Mike DiRubbo – Chronos – Posi-TonePR 8072, 50:24 ****:
(Mike DiRubbo, saxophones; Brian Charette, B-3; Rudy Royston, drums)
When we last visited with saxophonist, Mike DiRubbo, in August 2009, reviewing Repercussion, we advised that it was a smart move on the part of Posi-Tone to sign Mike to their roster, as he is a saxophone (largely alto) man for all seasons. He has the winning combination of being a lyrical player, yet can also skirt the edge of more outside playing, but never failing to keep the swing quotient high. I have followed his career as he moved between the Criss Cross and Sharp Nine labels. His tone, to me, has shades of the best of Jackie McLean.
Chronos is a saxophone, organ, and drum trio issue, which always peaks my interest. DiRubbo and organist Charette share the song writing duties here and the acoustics with producer, Marc Free, and engineer, Nick O’Toole continue the Posi-Tone tradition of having superior sound, both well mixed and clear as a bell.
“Minor Progress” opens with Mike blowing in a boppish vein with Brian Charette providing organ fills and Rudy Royston propelling the groove. DiRubbo’s talent in playing the upper register of the alto with speed yet fully in control and locked into a groove continues. Charette is a new name to me and he is another organist to keep an eye on. Royston has a great drum solo mid song.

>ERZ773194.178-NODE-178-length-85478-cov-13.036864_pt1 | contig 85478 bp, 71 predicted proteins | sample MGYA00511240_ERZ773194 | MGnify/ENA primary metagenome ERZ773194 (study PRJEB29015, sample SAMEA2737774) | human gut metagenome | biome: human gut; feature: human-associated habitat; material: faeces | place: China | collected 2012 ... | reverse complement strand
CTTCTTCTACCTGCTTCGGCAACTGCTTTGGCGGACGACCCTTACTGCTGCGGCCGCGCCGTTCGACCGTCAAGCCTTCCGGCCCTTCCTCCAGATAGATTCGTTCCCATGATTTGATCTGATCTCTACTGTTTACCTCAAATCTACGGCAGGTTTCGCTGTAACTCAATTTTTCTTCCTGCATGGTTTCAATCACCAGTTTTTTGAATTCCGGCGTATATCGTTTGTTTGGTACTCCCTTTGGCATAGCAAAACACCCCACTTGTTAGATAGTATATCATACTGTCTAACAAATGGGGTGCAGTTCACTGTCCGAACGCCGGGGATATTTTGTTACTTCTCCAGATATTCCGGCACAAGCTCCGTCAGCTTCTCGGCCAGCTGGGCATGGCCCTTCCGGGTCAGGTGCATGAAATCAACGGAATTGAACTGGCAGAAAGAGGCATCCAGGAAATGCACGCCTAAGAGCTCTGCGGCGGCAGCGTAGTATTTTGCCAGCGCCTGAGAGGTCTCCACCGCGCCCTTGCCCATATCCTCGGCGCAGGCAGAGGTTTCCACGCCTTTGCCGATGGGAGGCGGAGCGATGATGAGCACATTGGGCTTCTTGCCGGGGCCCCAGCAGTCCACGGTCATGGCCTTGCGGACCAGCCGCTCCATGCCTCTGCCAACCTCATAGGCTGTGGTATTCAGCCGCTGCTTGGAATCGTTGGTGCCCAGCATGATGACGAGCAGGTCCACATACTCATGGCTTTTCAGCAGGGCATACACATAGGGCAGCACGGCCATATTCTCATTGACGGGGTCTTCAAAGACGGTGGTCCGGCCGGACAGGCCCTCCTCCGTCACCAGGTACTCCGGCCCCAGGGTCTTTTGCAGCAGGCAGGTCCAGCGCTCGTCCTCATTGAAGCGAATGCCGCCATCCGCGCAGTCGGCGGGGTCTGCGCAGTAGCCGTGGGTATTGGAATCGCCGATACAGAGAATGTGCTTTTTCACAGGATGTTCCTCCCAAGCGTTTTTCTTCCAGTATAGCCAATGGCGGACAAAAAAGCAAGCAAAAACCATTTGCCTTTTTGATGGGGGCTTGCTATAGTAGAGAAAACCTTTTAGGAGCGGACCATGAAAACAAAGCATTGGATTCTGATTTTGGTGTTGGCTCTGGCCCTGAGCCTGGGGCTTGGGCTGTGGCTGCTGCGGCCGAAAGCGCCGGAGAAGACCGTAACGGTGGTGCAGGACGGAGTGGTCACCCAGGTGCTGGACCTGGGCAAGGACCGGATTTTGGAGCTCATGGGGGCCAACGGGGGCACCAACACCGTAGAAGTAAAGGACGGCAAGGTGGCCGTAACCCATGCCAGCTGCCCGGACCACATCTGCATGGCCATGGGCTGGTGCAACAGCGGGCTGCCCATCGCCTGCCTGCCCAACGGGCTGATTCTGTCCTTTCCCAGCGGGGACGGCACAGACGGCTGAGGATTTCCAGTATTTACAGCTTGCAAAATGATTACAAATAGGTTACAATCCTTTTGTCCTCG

The title track sets a spacey opening before Mike begins a bluesy run. Charette’s comping brings to mind a merging of a Larry Young with Charles Earland on this track – definitely stirring the pot. “Lilt” is an appropriate title for a gentle track that cools down the previous heat and Mike sounds relaxed but gently swinging.
“Rituals” gives Mike the chance to play over a riff that Charette sets and it works nicely. “Nouveau” is a ballad where Mike blows sweetly, a romantic mood is set. “Lucky 13” is a stone groover in the best sax/organ tradition.
“Excellent Taste” is shown by Charette’s tune-this is comfort food for fans of the idiom that Lou Donaldson set with so many Hammond B-3 players in the 60s. So is “Eight for Elvin” which seems to be written as a tribute to Elvin Jones – but who knows. What I do know is that Charette digs in for many choruses of kick-ass organ grooving. DiRubbo ends Chronos with “More Physical.” It has a bit of an Island flavor before heading out onto uncharted waters.
Posi-Tone has hit pay dirt with Mike DiRubbo again. Last time they featured Mike with vibist Steve Nelson and that was also a winning combination. I bet they will keep us guessing which instrument adds to his next CD to keep our interest peaked. I can hardly wait….